With just a single warrant, a Florida detective obtained access to the DNA profiles of more than a million people — and experts say the case sets a dangerous precedent.
Ancestry.com and 23andMe are the largest consumer DNA sites, holding genetic data on 15 million and 10 million people, respectively. However, they aren’t the only DNA sites out there — a smaller service, GEDmatch, currently has about 1.3 million users, each of whom is able to search the site’s entire database.
In May, GEDmatch changed its policies so that law enforcement officials could only search the profiles of people who opted into such searches, which GEDmatch co-founder Curtis Rogers recently told The New York Times about 185,000 users have done.
Prior to the change, police famously used GEDMatch to crack the case of the Golden State Killer, resulting in the arrest of a suspect in April 2018. Detective Michael Fields had also used the database to solve a case prior to the May change and was hopeful it might help with a new one he was investigating in July.
To that end, Fields decided to ask a Florida judge to grant him a warrant that would override the new policy, allowing him to search GEDmatch’s entire database, including users who hadn’t opted in — and Judge Patricia Strowbridge did just that, the detective announced at a recent police convention, according to the NYT.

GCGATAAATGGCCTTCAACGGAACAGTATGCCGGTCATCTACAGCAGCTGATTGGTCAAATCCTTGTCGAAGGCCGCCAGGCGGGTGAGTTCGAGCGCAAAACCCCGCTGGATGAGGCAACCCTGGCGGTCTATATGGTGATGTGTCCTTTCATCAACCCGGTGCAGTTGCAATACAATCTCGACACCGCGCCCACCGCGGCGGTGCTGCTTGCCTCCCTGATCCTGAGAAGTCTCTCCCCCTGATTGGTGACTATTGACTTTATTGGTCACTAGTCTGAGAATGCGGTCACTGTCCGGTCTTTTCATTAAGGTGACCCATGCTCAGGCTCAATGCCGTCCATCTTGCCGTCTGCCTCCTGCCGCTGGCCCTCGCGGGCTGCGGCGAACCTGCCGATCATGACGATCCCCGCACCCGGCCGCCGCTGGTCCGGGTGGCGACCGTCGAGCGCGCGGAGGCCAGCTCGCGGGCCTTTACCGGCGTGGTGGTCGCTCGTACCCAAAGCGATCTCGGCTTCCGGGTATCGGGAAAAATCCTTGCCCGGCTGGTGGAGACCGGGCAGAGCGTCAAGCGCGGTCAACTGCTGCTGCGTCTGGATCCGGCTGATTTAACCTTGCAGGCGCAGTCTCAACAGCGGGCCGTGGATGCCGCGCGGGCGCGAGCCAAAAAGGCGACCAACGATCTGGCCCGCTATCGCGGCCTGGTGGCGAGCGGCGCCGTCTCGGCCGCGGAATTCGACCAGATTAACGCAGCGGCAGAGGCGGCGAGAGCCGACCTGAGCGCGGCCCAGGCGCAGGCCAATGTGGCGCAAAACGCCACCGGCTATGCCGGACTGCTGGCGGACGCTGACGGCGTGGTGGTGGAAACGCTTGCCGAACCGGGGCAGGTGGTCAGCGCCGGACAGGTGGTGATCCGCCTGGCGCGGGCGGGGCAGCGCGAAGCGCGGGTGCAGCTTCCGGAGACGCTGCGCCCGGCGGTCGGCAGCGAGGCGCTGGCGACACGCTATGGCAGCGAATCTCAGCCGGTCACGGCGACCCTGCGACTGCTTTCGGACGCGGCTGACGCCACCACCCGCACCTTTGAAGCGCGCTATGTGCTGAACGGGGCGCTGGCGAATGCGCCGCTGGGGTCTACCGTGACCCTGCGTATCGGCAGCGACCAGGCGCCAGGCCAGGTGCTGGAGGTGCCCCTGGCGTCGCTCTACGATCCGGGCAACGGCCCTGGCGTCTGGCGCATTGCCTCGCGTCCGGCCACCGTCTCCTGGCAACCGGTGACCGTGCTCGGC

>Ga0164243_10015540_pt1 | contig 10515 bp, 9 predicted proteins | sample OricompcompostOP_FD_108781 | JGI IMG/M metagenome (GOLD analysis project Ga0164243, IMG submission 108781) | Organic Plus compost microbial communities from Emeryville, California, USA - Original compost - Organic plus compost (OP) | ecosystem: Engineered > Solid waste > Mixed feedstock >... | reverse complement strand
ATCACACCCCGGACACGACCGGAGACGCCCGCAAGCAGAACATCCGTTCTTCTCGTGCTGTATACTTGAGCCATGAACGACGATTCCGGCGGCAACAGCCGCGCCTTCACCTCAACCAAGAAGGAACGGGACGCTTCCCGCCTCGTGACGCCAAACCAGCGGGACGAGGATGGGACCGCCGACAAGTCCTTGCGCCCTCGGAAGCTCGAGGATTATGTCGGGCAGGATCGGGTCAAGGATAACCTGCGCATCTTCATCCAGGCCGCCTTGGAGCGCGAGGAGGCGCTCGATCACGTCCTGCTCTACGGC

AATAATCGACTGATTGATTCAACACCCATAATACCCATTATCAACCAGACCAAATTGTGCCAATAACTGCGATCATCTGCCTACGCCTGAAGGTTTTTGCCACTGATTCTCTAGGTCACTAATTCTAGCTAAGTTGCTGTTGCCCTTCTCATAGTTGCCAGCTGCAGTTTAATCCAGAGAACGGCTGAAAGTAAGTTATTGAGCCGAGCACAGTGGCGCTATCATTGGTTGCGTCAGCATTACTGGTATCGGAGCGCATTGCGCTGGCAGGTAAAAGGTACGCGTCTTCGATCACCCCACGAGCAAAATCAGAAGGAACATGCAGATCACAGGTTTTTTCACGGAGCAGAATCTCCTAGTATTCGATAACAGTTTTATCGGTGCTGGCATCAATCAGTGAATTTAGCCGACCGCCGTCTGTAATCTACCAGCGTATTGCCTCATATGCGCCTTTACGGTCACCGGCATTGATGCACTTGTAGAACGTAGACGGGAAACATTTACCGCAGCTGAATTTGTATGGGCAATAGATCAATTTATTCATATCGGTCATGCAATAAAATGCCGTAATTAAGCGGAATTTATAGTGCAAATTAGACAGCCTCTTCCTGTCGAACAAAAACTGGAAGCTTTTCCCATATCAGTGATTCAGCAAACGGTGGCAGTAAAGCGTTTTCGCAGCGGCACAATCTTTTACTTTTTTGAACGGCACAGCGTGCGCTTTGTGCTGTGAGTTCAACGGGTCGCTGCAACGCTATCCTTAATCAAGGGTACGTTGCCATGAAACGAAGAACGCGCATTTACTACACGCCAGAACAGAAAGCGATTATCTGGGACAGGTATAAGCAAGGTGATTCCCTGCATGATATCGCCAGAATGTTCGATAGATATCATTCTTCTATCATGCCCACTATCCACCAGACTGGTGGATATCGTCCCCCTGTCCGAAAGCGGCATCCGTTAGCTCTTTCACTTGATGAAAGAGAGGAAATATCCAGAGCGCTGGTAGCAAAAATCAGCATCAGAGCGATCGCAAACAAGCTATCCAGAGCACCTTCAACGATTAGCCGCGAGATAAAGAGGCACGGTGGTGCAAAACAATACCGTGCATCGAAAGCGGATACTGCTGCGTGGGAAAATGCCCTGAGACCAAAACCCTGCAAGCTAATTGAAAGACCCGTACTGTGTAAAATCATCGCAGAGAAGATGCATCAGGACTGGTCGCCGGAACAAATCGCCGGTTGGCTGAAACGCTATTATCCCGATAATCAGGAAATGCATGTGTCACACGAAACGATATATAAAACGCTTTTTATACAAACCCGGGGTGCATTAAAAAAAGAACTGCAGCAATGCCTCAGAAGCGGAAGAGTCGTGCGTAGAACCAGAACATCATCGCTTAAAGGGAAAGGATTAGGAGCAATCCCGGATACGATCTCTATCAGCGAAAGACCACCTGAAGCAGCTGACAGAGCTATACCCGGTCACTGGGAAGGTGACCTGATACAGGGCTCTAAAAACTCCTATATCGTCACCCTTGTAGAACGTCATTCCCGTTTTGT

Legal experts told the NYT that this appears to be the first time a judge has approved a DNA website warrant this broad, with New York University law professor Erin Murphy calling it “a huge game-changer.”
“The company made a decision to keep law enforcement out, and that’s been overridden by a court,” Murphy told the newspaper. “It’s a signal that no genetic information can be safe.”
Again, GEDmatch is far from the biggest consumer DNA site. However, by granting Fields his warrant — which, he told the NYT, has resulted in some new leads for his case but no arrests — the judge may have set a precedent that makes the DNA of tens of millions of people searchable by law enforcement, whether they agree to the searches or not.
“I have no question in my mind that if the public isn’t outraged by this, [law enforcement agencies] will go to the mother lode: the 15-million-person Ancestry database,” Murphy told the NYT. “Why play in the peanuts when you can go to the big show?”
And that’s a tricky situation.
On the one hand, if accessing the databases gets killers off the street, that’s obviously a good thing. But the information in DNA databases isn’t always accurate, which means its use by law enforcement could result in wrongful arrests or convictions.
Then there are the privacy issues to consider. If there’s evidence that the data of a single user on a DNA site could help solve a crime, it might make sense for a judge to grant a warrant for that data. But a warrant giving law enforcement officials access to all of the data on a site? That could be a privacy nightmare.